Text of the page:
Anorexia sufferer and mum-of-two Emma Burley reveals how disease has ‘rewired’ her brain to make her fear food

Emma Burley, with her sons Roman, 6, and Dexter O'Connor, 3, is a 29-year-old mum-of-two and a journ

Emma Burley, with her sons Roman, 6, and Dexter O'Connor, 3, is a 29-year-old mum-of-two and a journalist, talks about her battle with anorexia. - Credit: Su Anderson

A Suffolk mother has told of her near three-year battle with anorexia, saying how the “deadly” disease has “rewired” her brain to fear the food she once loved.

Emma Burley in August 2014.

Emma Burley in August 2014. - Credit: Archant

Emma Burley, a 29-year-old mum-of-two from East Bergholt, lost more than five stone between getting married in April 2012, moving to Australia with her young family six months later and returning home last year.

The disease went undetected until a life-changing day last October when she almost crashed her car in a petrol station off the A12 and later pleaded for help at a doctor's surgery.

She is now receiving life-saving treatment from the NHS-funded Integrated Delivery Team in Ipswich and is being supported at home by husband Neal O'Connor, a 37-year-old Brantham vet, and children Roman, six, and Dexter, three.

In a remarkably frank interview, she felt compelled to tell her story as part of the Eating Disorders Awareness Week organised by charity Beat.


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She said: "It rips apart everything. The stresses and pain it inflicts on you, it inflicts on your family. You go through a cycle of self-punishment of 'oh my goodness what I am doing? Yet I can't seem to stop'. It is an awful, awful, destroying disease. It kills one in four people who are diagnosed.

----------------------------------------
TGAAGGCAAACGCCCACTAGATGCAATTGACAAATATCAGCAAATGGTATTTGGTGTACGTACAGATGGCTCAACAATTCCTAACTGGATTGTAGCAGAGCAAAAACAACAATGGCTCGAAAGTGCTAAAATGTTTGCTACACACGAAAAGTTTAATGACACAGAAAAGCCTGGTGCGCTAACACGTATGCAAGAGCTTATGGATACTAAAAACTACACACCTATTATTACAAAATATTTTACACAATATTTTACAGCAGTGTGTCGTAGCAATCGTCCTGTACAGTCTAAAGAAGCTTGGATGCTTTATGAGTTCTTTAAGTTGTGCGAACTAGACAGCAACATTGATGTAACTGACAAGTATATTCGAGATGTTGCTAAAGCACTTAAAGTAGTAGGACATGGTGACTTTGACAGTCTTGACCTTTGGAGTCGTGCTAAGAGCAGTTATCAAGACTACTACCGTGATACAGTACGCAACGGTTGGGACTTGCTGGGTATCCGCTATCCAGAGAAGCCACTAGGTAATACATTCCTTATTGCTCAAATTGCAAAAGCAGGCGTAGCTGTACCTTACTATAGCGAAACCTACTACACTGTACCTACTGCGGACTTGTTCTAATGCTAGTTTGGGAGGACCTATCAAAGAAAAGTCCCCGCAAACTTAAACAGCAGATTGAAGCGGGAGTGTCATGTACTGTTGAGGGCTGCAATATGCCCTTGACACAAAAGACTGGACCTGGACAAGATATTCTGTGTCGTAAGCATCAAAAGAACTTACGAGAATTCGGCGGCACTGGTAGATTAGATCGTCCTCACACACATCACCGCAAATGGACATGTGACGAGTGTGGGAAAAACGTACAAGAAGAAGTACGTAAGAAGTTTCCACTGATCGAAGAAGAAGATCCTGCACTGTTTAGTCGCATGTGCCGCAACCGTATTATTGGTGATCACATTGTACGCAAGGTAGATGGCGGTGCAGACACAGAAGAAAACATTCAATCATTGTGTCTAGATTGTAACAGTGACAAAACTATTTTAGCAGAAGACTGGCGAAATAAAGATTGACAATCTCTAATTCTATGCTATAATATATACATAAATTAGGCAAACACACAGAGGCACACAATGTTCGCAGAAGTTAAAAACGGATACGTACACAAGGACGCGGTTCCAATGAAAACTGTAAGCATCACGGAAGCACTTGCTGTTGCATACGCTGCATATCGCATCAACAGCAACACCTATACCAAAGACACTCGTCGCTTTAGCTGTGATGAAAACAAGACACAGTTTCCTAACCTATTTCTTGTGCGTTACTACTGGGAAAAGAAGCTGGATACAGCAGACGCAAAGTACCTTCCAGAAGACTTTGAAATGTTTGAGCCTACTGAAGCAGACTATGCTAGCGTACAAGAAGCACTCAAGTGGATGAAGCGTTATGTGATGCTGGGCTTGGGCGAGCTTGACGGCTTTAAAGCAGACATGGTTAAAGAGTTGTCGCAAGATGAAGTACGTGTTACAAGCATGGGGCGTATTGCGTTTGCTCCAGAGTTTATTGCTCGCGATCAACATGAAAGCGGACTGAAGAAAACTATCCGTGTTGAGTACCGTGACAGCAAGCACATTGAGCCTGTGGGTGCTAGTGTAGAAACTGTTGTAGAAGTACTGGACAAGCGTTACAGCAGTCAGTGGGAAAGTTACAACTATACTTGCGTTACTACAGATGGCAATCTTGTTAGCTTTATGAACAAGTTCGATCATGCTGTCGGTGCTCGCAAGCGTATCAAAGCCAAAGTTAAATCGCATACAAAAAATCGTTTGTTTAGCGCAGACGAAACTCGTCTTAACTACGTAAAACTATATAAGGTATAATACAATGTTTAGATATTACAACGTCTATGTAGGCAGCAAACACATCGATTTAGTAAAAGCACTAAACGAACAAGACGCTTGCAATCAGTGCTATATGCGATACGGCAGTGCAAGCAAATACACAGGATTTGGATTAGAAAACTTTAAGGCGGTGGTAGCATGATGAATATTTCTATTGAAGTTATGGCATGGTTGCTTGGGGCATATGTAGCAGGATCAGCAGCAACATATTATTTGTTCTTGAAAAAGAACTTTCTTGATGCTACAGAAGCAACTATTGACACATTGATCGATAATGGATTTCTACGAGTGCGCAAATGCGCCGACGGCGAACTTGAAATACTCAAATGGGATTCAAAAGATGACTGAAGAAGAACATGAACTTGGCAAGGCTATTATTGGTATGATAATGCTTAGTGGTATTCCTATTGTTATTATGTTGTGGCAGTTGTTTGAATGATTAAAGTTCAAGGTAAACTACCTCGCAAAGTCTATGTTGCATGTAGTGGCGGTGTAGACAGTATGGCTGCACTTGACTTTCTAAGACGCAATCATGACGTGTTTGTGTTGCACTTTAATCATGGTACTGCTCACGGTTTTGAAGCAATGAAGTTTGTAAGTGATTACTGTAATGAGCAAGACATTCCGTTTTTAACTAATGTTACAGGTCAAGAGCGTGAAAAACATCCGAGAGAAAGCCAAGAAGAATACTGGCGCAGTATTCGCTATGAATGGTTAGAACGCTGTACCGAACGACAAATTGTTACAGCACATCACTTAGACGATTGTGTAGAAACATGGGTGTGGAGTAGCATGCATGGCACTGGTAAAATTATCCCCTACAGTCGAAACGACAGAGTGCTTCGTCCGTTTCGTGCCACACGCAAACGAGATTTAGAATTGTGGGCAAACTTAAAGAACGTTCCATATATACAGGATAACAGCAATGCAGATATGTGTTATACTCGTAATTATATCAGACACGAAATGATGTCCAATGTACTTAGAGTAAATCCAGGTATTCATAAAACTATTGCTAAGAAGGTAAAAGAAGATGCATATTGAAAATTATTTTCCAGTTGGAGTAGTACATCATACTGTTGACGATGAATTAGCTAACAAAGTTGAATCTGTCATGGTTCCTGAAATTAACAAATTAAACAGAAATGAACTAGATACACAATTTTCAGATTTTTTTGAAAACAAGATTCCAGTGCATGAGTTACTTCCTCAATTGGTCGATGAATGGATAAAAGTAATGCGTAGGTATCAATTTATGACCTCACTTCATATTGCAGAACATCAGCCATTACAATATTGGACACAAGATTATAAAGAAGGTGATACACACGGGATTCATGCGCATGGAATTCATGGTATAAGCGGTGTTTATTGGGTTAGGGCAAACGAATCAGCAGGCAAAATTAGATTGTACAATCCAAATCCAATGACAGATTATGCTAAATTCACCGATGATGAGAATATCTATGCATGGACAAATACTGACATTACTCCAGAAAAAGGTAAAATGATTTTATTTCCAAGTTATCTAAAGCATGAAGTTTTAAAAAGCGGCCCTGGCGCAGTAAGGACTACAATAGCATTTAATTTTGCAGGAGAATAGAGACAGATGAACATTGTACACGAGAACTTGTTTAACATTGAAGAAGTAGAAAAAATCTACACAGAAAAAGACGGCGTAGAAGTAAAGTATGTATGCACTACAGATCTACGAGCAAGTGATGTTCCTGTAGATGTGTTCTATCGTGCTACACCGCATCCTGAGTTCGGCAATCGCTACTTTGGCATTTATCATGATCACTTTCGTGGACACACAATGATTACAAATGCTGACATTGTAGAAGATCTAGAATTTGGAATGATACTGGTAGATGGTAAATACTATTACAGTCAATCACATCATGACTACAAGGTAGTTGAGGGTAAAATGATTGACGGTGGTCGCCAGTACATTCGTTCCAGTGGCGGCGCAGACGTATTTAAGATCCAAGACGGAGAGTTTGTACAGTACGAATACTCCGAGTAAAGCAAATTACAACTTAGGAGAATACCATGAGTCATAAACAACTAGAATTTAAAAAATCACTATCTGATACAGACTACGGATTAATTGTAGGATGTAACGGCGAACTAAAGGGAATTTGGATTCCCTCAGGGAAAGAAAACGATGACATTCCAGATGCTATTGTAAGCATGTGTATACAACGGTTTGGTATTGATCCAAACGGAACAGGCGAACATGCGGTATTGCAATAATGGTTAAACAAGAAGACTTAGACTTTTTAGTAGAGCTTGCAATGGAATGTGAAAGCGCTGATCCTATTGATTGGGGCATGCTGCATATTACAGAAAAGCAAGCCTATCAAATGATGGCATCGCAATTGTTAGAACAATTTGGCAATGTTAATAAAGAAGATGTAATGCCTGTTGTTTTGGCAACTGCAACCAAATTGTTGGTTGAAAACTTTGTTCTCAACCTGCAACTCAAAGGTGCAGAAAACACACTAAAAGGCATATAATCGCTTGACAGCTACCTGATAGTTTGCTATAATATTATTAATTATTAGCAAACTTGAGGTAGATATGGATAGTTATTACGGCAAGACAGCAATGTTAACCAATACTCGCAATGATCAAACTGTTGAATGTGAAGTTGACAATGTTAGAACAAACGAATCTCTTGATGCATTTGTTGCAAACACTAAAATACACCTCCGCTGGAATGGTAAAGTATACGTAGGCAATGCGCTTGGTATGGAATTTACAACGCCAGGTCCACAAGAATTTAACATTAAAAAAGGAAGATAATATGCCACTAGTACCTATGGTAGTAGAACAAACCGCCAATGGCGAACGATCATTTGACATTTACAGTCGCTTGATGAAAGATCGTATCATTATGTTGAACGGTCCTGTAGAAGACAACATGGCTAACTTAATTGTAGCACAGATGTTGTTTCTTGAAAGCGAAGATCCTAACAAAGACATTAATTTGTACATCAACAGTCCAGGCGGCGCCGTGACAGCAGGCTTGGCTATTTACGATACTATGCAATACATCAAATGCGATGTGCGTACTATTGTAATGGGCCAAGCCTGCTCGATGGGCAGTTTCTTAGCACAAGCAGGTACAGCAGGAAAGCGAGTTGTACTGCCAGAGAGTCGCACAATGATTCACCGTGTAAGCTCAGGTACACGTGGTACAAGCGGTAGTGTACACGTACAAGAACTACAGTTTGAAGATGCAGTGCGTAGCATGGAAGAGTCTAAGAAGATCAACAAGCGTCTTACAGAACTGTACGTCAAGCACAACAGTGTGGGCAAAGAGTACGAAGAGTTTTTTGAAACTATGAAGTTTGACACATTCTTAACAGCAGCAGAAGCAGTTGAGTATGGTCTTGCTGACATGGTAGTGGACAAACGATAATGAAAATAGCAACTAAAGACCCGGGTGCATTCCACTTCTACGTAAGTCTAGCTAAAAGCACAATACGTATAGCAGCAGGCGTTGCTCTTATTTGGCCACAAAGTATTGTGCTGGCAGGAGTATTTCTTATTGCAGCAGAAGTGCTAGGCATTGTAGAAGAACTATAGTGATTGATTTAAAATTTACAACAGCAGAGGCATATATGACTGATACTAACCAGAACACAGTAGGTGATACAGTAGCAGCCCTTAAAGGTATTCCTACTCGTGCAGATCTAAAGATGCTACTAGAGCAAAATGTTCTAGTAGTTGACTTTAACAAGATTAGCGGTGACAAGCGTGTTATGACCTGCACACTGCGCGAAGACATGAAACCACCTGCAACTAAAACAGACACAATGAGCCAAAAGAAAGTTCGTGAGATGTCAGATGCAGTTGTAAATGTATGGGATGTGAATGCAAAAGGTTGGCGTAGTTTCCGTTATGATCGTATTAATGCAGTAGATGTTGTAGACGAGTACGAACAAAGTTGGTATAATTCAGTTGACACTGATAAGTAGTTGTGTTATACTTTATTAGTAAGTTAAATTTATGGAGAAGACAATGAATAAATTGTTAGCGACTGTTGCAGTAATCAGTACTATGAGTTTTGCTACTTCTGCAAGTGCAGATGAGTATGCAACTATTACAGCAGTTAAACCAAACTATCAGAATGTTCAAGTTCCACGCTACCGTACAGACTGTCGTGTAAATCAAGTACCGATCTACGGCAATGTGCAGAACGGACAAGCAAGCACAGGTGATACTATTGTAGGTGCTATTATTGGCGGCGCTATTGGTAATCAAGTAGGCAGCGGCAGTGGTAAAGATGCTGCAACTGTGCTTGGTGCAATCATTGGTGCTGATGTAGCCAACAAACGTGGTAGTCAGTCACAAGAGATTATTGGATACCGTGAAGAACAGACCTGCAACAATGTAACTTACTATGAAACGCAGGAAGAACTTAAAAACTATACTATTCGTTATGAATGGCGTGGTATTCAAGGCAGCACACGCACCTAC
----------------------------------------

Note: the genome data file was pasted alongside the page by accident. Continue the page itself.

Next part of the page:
"It is a sickness and a disease and as much as other people might think 'What on earth are you doing? Just eat some more food' those aren't the thoughts in my head.

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"It rewires your brain to make you think that the things you enjoy will ultimately kill you.

"There is something telling me that if I eat a certain food, something really bad will happen. It is hard to explain.

"It is extremely misunderstood and I can see why. Before, I would have said 'Don't be ridiculous; just put the food in your mouth, get a grip, your body needs it, you are falling to pieces, you have got two kids, you need the energy, just do it'.

"I actually love food. I love cooking and miss it terribly. Yet this disease has rewired my brain to make me fear it."

She went from around 13 stone 5lbs before her wedding to around 8 stone last September. She now weighs around 9stone 2lbs. The "extremely tough" recovery process followed that significant day on the A12 last October.

"I suddenly felt like I could not breathe," she said. "I veered off the road but hadn't given myself enough time and went straight through a petrol station.

"I missed everything and don't know how. Thank God I didn't have my kids in the car.

"I drove home, walked round to the doctors, fell in a heap on the floor and said 'I've got a real problem'. I realised this couldn't carry on."

Her goal is to return to full fitness but says every eating decision remains a "big battle". She said: "I consciously remind myself of my children every time I deny myself food because that's the only thing that keeps me going."

Beat's helpline is 0845 6341414.

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